Most family foundations prefer to focus on the business of giving, without having to worry about tripping over the sometimes obscure rules and regulations that govern this work. But the fact is that family foundation boards need to be aware of potential potholes on the road named philanthropy. Driving blind down this road can get you into trouble.

One potential pothole is real or perceived conflict of interest, a topic frequently misunderstood, and often confused with self-dealing.

Briefly, a conflict of interest can arise when a foundation board member or officer has a personal interest in a transaction that may be inconsistent with the best interests of the foundation. Another way to think of this is that under fiduciary standards, the duty of loyalty requires that board members set aside personal interests and act solely in the best interests of the foundation.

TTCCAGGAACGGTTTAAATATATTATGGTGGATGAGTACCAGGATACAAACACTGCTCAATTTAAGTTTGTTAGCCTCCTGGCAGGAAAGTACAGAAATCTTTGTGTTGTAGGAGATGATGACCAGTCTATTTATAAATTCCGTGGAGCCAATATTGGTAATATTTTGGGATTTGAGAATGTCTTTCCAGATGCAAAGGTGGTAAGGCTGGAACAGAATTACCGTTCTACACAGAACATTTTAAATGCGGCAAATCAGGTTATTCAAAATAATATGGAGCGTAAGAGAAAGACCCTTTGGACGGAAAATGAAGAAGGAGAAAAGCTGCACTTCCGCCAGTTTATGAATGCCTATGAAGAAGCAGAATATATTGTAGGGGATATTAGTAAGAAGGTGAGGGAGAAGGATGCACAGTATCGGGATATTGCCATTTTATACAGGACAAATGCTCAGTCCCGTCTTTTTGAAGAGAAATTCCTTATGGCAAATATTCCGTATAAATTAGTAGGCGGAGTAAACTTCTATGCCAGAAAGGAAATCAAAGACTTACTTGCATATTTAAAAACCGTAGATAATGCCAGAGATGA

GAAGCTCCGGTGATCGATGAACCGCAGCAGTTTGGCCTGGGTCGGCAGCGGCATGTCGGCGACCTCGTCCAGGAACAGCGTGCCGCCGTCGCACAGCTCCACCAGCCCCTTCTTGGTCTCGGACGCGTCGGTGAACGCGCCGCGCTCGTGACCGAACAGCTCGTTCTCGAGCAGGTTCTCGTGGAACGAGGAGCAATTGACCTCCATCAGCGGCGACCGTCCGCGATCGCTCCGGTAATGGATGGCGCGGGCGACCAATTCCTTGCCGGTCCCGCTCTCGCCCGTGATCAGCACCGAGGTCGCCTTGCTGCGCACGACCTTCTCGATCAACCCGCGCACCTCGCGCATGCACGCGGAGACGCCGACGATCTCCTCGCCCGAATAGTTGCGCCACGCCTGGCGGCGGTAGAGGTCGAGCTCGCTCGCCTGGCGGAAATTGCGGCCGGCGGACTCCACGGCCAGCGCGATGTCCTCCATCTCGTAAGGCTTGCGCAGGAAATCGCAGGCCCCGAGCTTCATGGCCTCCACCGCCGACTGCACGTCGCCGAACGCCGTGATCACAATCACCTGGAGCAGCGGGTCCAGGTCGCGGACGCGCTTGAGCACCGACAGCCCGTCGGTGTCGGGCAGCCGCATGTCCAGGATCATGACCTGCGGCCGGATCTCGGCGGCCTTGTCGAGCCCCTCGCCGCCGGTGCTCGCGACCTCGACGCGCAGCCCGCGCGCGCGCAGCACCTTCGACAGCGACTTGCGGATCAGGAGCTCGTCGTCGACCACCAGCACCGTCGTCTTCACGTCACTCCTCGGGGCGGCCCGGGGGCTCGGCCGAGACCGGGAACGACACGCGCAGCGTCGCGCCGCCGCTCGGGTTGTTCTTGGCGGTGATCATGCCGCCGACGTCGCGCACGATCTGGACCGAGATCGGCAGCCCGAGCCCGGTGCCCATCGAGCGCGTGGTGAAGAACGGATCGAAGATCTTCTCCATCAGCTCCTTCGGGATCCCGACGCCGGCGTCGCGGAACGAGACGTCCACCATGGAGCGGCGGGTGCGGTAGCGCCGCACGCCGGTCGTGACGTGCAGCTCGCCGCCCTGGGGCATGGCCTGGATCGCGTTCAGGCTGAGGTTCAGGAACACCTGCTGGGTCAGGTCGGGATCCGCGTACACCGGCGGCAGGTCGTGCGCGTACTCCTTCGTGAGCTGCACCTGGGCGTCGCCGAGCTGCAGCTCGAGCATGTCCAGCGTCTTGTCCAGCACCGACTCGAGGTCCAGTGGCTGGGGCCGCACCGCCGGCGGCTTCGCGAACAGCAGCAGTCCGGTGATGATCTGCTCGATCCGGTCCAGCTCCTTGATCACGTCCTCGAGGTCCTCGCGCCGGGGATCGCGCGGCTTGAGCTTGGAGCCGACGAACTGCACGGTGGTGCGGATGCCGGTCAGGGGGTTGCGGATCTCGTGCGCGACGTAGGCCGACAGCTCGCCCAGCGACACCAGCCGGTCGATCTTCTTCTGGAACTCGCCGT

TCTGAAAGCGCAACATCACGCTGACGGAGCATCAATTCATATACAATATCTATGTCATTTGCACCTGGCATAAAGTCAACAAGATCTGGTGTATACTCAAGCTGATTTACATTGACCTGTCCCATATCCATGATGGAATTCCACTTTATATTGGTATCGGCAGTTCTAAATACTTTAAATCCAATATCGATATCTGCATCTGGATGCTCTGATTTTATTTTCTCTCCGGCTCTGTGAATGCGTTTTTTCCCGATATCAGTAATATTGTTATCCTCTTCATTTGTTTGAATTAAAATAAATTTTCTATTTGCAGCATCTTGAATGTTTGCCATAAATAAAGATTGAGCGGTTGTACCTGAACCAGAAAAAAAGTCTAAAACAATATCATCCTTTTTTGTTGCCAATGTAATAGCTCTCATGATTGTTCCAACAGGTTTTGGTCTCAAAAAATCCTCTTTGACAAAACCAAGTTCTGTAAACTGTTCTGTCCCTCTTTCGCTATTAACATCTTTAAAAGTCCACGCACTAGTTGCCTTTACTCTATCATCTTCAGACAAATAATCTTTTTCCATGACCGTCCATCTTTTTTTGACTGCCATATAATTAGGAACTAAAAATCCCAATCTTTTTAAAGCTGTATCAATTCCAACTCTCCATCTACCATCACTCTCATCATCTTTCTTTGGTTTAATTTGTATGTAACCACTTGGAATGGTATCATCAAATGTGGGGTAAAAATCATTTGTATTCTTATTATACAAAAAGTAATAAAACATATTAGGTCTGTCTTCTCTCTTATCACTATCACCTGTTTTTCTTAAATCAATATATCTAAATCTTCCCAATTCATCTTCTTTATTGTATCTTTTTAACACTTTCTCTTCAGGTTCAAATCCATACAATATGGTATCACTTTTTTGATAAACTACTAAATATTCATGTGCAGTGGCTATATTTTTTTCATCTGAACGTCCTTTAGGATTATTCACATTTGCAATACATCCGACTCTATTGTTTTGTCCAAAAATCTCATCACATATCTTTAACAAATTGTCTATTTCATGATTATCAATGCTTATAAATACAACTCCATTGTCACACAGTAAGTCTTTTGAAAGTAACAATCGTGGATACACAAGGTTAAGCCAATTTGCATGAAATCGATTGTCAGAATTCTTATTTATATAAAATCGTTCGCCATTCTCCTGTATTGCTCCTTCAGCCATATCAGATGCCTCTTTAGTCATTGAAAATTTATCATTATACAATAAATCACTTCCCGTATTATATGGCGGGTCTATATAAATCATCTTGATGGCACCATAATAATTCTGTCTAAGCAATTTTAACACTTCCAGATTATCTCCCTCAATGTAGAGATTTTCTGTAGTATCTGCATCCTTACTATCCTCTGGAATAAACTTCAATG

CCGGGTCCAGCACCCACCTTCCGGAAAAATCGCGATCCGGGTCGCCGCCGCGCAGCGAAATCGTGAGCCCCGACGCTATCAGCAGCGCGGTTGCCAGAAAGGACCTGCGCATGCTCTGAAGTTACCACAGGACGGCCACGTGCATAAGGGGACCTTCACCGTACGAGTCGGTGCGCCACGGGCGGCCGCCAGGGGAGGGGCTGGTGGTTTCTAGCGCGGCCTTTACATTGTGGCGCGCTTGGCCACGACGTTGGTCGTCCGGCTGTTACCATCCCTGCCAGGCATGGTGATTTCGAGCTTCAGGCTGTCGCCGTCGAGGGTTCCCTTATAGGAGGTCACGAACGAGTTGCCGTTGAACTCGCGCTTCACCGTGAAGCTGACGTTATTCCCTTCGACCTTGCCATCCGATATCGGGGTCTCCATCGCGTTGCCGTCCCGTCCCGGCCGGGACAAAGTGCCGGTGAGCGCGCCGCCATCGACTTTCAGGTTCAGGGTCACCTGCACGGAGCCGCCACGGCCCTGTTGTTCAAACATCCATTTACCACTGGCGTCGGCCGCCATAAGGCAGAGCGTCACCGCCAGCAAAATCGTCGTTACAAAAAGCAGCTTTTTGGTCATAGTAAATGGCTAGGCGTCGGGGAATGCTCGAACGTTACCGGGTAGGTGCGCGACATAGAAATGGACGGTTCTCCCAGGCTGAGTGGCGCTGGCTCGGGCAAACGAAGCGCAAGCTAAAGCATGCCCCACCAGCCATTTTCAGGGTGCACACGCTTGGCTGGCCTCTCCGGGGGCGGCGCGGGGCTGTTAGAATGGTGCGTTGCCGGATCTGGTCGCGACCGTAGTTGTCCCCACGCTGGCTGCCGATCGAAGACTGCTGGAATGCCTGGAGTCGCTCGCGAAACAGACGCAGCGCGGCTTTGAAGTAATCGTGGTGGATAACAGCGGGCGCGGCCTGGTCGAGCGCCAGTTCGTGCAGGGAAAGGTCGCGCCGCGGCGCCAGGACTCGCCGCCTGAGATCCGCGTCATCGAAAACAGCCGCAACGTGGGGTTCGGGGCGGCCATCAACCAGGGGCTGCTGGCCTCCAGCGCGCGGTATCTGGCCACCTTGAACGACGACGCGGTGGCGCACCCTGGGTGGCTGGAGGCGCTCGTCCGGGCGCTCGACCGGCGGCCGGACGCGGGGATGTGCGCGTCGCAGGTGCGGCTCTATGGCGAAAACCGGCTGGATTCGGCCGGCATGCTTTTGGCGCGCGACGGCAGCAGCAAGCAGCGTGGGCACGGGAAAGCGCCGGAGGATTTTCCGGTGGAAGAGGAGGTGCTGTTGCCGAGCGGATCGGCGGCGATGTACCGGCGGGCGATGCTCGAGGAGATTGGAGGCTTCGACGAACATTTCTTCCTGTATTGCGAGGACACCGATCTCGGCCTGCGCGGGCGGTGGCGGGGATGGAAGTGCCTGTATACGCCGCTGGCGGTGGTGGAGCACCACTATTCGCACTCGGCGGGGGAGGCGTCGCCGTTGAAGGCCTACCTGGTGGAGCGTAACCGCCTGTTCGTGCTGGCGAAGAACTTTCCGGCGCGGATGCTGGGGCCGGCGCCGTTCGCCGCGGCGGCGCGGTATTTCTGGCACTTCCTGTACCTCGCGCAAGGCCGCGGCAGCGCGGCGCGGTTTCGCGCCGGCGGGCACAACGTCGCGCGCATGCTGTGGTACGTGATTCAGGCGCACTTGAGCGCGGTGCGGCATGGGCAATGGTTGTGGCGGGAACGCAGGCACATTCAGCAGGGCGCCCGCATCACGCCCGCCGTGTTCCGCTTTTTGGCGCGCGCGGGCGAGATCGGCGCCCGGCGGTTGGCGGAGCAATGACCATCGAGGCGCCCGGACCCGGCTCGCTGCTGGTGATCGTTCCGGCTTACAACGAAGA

Foundations also need to be mindful of public perception and the press. An appearance problem can lead to unwelcome publicity. A story is a lot less intriguing when an organization can clearly explain how its board arrived at a grant-making decision and how a conflict of interest policy was followed.

Lastly, the philanthropic community and the nonprofit community at large have seen the development of more guidelines and standards for good practice. The Council on Foundations’ Stewardship Principles for Family Foundations recommend that conflict of interest policies be written and put in place.

Read the full article about potential foundation issues by Anne Etheridge at the National Center for Family Philanthropy.